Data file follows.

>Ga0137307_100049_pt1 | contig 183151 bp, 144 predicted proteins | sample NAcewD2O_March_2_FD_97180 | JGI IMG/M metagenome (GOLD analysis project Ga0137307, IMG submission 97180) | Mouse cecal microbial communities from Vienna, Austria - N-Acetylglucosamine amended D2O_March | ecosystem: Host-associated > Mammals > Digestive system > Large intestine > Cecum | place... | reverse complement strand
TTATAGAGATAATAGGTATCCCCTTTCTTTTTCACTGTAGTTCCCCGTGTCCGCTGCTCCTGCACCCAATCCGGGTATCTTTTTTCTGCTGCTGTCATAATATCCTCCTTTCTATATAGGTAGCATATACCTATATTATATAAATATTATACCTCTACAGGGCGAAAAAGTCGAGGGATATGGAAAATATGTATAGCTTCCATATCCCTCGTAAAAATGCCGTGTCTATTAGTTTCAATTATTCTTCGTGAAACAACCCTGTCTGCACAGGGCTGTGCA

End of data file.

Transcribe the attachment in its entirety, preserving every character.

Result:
>Ga0137307_100049_pt1 | contig 183151 bp, 144 predicted proteins | sample NAcewD2O_March_2_FD_97180 | JGI IMG/M metagenome (GOLD analysis project Ga0137307, IMG submission 97180) | Mouse cecal microbial communities from Vienna, Austria - N-Acetylglucosamine amended D2O_March | ecosystem: Host-associated > Mammals > Digestive system > Large intestine > Cecum | place... | reverse complement strand
TTATAGAGATAATAGGTATCCCCTTTCTTTTTCACTGTAGTTCCCCGTGTCCGCTGCTCCTGCACCCAATCCGGGTATCTTTTTTCTGCTGCTGTCATAATATCCTCCTTTCTATATAGGTAGCATATACCTATATTATATAAATATTATACCTCTACAGGGCGAAAAAGTCGAGGGATATGGAAAATATGTATAGCTTCCATATCCCTCGTAAAAATGCCGTGTCTATTAGTTTCAATTATTCTTCGTGAAACAACCCTGTCTGCACAGGGCTGTGCA